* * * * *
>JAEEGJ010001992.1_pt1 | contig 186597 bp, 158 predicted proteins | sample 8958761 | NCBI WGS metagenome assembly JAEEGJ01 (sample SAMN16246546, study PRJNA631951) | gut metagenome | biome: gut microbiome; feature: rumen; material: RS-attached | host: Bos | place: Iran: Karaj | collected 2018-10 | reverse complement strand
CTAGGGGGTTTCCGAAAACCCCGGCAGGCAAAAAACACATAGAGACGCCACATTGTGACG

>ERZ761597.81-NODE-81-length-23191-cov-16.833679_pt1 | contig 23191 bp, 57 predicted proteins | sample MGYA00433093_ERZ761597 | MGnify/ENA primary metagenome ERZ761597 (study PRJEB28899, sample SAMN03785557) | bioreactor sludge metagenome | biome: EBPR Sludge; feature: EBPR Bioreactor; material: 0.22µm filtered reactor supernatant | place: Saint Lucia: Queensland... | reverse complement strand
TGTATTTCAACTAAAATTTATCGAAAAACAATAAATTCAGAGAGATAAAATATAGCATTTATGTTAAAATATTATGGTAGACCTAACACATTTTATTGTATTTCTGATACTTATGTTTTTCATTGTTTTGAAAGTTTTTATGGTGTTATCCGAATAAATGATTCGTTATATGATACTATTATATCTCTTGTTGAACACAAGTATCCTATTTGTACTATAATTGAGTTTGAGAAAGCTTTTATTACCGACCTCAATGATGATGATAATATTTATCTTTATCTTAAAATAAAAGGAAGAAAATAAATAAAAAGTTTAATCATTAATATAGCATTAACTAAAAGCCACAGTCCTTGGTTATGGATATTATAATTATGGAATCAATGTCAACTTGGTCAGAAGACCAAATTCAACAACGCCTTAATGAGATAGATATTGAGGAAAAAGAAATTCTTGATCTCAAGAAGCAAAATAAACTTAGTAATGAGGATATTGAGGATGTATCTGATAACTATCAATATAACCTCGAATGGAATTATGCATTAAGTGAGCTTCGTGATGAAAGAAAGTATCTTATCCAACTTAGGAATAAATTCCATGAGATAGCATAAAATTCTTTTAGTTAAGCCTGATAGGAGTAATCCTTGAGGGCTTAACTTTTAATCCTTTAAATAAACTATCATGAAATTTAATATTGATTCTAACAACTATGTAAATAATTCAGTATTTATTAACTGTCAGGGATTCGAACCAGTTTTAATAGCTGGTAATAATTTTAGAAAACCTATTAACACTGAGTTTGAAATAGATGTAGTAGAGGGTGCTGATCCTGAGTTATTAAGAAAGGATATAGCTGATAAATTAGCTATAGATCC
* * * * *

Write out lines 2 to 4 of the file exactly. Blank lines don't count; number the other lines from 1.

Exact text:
CTAGGGGGTTTCCGAAAACCCCGGCAGGCAAAAAACACATAGAGACGCCACATTGTGACG

>ERZ761597.81-NODE-81-length-23191-cov-16.833679_pt1 | contig 23191 bp, 57 predicted proteins | sample MGYA00433093_ERZ761597 | MGnify/ENA primary metagenome ERZ761597 (study PRJEB28899, sample SAMN03785557) | bioreactor sludge metagenome | biome: EBPR Sludge; feature: EBPR Bioreactor; material: 0.22µm filtered reactor supernatant | place: Saint Lucia: Queensland... | reverse complement strand
TGTATTTCAACTAAAATTTATCGAAAAACAATAAATTCAGAGAGATAAAATATAGCATTTATGTTAAAATATTATGGTAGACCTAACACATTTTATTGTATTTCTGATACTTATGTTTTTCATTGTTTTGAAAGTTTTTATGGTGTTATCCGAATAAATGATTCGTTATATGATACTATTATATCTCTTGTTGAACACAAGTATCCTATTTGTACTATAATTGAGTTTGAGAAAGCTTTTATTACCGACCTCAATGATGATGATAATATTTATCTTTATCTTAAAATAAAAGGAAGAAAATAAATAAAAAGTTTAATCATTAATATAGCATTAACTAAAAGCCACAGTCCTTGGTTATGGATATTATAATTATGGAATCAATGTCAACTTGGTCAGAAGACCAAATTCAACAACGCCTTAATGAGATAGATATTGAGGAAAAAGAAATTCTTGATCTCAAGAAGCAAAATAAACTTAGTAATGAGGATATTGAGGATGTATCTGATAACTATCAATATAACCTCGAATGGAATTATGCATTAAGTGAGCTTCGTGATGAAAGAAAGTATCTTATCCAACTTAGGAATAAATTCCATGAGATAGCATAAAATTCTTTTAGTTAAGCCTGATAGGAGTAATCCTTGAGGGCTTAACTTTTAATCCTTTAAATAAACTATCATGAAATTTAATATTGATTCTAACAACTATGTAAATAATTCAGTATTTATTAACTGTCAGGGATTCGAACCAGTTTTAATAGCTGGTAATAATTTTAGAAAACCTATTAACACTGAGTTTGAAATAGATGTAGTAGAGGGTGCTGATCCTGAGTTATTAAGAAAGGATATAGCTGATAAATTAGCTATAGATCC